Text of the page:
While much of the talk surrounding conference realignment in college sports has been about how the Big East Conference has come out worse for wear than others, the Atlantic 10 Conference can’t claim it has come out unchanged either.
This season marks the last time Temple competes in the A-10 for volleyball before the university makes its all-sports move to the Big East in 2013. It also marks the first A-10 season for Virginia Commonwealth University and Butler.
“It was really interesting because I was actually on vacation when I found out that we were moving,” VCU coach James Finley said. “The shocker was that we did it this year.”
Both Finley and Butler coach Sharon Clark said the biggest challenges were logistics, such as rearranging their schedules and planning their trips against their new conference opponents, and preparing for teams they have rarely, if ever, faced before.
“For training your team you don’t know the style of play,” Finley said. “You’re watching videos, you’re trying to prepare that way, but you don’t have any experience to draw from.”
As Temple hits the home stretch of its conference season, the Owls get to face both programs, likely the only time they will do so for many years. On Oct. 26, Temple lost 3-0 to the Rams and will face the Bulldogs on Sunday, Nov. 4.
For Temple coach Bakeer Ganes and his Owls, the challenge is something they have time to prepare for. A key will be in recruiting higher quality talent, something Butler and VCU didn’t have time to do when they moved to the A-10 this summer, Ganes said.
“I think the main difference is probably in recruiting,” Ganes said. “I think that was probably the biggest advantage we had compared to Butler and VCU.”
For Butler and VCU, the change of scenery also equals an increased opportunity to make the NCAA Tournament. Last season the Colonial Athletic Association and Horizon League sent one team each to the big dance, as did the A-10. But the A-10 has a history of sending more than one team a year, something the other two conferences can’t claim usually.
“I just told [the team] that we were very excited as a coaching staff and as a university, because we felt like it was a move up for our sport specifically, and that we were going to have better competition, which our team really likes,” Finley said.
A big change for the coaches who watch their rivals leave is losing the competition they bonded over.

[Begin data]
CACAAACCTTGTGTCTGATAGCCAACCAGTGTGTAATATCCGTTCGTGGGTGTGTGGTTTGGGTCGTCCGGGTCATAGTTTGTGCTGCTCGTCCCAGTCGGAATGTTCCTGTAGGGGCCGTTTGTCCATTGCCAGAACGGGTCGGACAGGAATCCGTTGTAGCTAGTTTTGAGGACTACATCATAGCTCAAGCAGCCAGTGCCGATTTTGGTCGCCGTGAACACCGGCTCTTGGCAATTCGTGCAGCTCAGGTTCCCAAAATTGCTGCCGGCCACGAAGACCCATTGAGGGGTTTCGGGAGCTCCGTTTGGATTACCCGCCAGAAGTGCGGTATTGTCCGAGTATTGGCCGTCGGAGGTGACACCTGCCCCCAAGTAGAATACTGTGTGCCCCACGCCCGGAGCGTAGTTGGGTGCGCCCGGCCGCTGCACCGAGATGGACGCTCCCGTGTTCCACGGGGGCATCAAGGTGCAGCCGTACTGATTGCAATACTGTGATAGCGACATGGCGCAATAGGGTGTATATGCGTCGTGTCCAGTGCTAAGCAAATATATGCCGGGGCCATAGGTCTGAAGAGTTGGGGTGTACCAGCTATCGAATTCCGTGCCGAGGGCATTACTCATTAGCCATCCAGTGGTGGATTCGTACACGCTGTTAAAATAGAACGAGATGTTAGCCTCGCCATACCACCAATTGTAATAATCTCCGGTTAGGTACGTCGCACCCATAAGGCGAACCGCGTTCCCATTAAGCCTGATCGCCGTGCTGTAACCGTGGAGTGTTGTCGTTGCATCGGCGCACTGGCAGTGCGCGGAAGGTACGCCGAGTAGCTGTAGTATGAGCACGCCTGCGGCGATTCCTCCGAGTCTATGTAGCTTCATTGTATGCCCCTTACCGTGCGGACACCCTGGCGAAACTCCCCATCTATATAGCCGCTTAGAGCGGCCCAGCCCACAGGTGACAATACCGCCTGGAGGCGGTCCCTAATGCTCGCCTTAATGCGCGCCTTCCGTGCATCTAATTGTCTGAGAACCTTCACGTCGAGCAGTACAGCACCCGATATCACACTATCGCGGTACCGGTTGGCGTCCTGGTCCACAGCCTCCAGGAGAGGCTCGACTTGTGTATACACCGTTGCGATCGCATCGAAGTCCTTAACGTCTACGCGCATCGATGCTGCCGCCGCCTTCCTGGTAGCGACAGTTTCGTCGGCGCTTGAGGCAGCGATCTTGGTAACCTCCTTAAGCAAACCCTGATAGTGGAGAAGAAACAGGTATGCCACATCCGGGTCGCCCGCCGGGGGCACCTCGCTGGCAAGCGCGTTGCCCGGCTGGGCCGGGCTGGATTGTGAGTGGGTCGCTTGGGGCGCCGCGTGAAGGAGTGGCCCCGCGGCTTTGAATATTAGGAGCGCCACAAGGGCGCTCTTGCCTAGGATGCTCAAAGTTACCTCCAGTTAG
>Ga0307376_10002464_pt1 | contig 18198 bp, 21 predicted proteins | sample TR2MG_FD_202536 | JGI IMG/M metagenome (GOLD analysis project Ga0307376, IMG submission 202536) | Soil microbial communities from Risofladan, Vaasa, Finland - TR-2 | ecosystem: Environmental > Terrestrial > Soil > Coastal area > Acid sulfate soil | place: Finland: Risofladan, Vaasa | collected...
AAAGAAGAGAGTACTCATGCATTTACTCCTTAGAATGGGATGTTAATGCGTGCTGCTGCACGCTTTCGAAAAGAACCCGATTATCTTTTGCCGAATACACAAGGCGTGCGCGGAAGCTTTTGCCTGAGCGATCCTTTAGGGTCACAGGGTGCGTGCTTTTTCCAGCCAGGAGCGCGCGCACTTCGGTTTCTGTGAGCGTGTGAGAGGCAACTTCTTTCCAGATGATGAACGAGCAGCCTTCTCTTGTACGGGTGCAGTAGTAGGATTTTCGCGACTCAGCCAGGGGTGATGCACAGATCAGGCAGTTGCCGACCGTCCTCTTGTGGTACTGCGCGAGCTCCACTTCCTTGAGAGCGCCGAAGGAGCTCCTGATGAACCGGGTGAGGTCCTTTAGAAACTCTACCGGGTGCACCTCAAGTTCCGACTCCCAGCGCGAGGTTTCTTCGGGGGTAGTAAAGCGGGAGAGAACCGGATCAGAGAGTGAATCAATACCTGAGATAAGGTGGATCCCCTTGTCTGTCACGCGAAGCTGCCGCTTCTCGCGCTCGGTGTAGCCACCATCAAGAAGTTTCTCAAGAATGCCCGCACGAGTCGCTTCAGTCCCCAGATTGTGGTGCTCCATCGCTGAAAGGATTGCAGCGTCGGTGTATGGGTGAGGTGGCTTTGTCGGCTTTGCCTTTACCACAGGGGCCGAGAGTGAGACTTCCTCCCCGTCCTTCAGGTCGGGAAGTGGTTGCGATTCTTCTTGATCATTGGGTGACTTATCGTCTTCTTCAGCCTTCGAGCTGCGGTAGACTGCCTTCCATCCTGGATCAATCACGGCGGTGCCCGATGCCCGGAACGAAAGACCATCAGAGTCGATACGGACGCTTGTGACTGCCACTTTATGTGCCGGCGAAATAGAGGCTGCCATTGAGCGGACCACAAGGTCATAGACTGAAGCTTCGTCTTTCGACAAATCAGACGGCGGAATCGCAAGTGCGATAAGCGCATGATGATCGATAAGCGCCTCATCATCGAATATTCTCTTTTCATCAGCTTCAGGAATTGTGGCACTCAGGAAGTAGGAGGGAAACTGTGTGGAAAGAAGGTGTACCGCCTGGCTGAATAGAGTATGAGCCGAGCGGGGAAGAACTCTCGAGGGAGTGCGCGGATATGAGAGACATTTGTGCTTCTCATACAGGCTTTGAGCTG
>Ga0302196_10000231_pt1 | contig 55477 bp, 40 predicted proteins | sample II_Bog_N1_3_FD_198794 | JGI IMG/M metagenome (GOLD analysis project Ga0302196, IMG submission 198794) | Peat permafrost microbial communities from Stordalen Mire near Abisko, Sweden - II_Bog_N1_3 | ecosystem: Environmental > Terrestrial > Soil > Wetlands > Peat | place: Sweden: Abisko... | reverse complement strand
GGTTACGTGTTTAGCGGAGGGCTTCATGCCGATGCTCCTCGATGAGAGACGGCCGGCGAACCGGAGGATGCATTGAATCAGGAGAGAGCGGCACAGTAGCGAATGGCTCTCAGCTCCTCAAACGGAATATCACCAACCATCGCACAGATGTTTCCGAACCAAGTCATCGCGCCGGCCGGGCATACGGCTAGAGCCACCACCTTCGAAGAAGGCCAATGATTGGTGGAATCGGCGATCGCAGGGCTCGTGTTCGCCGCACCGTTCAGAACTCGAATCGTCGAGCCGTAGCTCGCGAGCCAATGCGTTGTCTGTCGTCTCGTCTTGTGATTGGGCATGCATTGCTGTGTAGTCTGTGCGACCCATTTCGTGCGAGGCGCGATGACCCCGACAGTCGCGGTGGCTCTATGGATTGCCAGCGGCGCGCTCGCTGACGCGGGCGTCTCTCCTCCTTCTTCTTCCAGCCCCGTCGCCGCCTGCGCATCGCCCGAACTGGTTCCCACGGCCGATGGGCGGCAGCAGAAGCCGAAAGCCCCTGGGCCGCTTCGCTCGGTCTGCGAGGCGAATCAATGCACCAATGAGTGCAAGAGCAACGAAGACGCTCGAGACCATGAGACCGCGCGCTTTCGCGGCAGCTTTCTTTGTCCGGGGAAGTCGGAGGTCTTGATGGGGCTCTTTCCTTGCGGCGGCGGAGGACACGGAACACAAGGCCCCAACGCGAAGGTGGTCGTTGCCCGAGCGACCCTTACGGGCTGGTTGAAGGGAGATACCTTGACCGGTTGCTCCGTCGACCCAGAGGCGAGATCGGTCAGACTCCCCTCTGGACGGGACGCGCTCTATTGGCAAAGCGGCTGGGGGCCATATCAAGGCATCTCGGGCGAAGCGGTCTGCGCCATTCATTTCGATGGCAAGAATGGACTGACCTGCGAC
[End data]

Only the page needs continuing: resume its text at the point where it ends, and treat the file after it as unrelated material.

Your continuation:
“I have a lot of great friends who are coaches in the CAA, and we have rivalries, a lot of strong competition, and a lot of things that have happened over the eight years that I’ve been here and they were really sad to lose the competition,” Finley said.
Ganes said other A-10 coaches reached out to Temple to offer their support of Temple’s move.
“[Xavier coach Mike Johnson] actually said he’s glad that we’re leaving, and that was before we beat them,” Ganes said jokingly.
“The volleyball community is tight,” Ganes added.
The biggest difference for all the programs changing scenery will be the uptick in competition, coaches said.
“I think the top of the [A-10] conference is stronger than the CAA was, and then the middle of the conference is very similar where you have to prepare every week,” Finley said. “If you don’t show up, something’s not clicking, you’re probably going to lose, which we have found out.”
“It’s size and physicality, that’s the main difference between a [Bowl Championship Subdivision] conference team and a non-BCS conference team,” Ganes said. “I think in the A-10, we have kind of proven it more or less, that you can get by without size if you know how to play together and you play smart. I think that will be much, much harder in the Big East.”
The best advice Clark could give, going through the situation herself, is to enjoy each moment and take it one day at a time. For Finley, he hopes Temple embraces the new challenge.
“I think the biggest thing is to make sure that you take the emotional piece about the opportunity to create new rivalries, the opportunity to go to new places, the opportunity to forge new competition,” Finley said.
Jake Adams can be reached at email@example.com or on Twitter @jakeadams520.
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